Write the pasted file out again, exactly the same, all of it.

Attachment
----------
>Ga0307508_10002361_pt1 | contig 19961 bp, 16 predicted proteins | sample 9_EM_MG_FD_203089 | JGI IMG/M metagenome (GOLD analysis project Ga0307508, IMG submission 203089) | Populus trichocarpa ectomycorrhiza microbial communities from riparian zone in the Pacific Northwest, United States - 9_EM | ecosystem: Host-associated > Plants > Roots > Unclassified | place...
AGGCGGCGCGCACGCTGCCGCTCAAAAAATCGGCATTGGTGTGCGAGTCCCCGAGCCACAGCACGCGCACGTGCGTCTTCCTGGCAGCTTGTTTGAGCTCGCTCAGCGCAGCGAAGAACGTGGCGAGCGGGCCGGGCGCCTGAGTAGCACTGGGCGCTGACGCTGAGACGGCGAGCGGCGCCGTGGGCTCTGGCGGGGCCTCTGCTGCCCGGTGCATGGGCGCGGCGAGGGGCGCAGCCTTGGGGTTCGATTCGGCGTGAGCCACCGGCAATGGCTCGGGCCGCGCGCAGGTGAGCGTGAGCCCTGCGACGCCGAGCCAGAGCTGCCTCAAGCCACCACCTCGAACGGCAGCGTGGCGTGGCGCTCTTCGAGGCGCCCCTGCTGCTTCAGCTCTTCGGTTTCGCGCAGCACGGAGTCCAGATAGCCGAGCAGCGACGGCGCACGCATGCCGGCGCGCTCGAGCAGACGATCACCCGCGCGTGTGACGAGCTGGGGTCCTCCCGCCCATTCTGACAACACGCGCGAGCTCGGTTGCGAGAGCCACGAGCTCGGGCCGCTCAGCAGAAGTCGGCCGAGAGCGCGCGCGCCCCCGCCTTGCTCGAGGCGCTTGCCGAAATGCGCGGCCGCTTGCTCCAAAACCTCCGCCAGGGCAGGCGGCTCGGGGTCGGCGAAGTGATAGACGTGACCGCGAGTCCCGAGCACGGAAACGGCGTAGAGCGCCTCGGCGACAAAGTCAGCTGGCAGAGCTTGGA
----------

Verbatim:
>Ga0307508_10002361_pt1 | contig 19961 bp, 16 predicted proteins | sample 9_EM_MG_FD_203089 | JGI IMG/M metagenome (GOLD analysis project Ga0307508, IMG submission 203089) | Populus trichocarpa ectomycorrhiza microbial communities from riparian zone in the Pacific Northwest, United States - 9_EM | ecosystem: Host-associated > Plants > Roots > Unclassified | place...
AGGCGGCGCGCACGCTGCCGCTCAAAAAATCGGCATTGGTGTGCGAGTCCCCGAGCCACAGCACGCGCACGTGCGTCTTCCTGGCAGCTTGTTTGAGCTCGCTCAGCGCAGCGAAGAACGTGGCGAGCGGGCCGGGCGCCTGAGTAGCACTGGGCGCTGACGCTGAGACGGCGAGCGGCGCCGTGGGCTCTGGCGGGGCCTCTGCTGCCCGGTGCATGGGCGCGGCGAGGGGCGCAGCCTTGGGGTTCGATTCGGCGTGAGCCACCGGCAATGGCTCGGGCCGCGCGCAGGTGAGCGTGAGCCCTGCGACGCCGAGCCAGAGCTGCCTCAAGCCACCACCTCGAACGGCAGCGTGGCGTGGCGCTCTTCGAGGCGCCCCTGCTGCTTCAGCTCTTCGGTTTCGCGCAGCACGGAGTCCAGATAGCCGAGCAGCGACGGCGCACGCATGCCGGCGCGCTCGAGCAGACGATCACCCGCGCGTGTGACGAGCTGGGGTCCTCCCGCCCATTCTGACAACACGCGCGAGCTCGGTTGCGAGAGCCACGAGCTCGGGCCGCTCAGCAGAAGTCGGCCGAGAGCGCGCGCGCCCCCGCCTTGCTCGAGGCGCTTGCCGAAATGCGCGGCCGCTTGCTCCAAAACCTCCGCCAGGGCAGGCGGCTCGGGGTCGGCGAAGTGATAGACGTGACCGCGAGTCCCGAGCACGGAAACGGCGTAGAGCGCCTCGGCGACAAAGTCAGCTGGCAGAGCTTGGA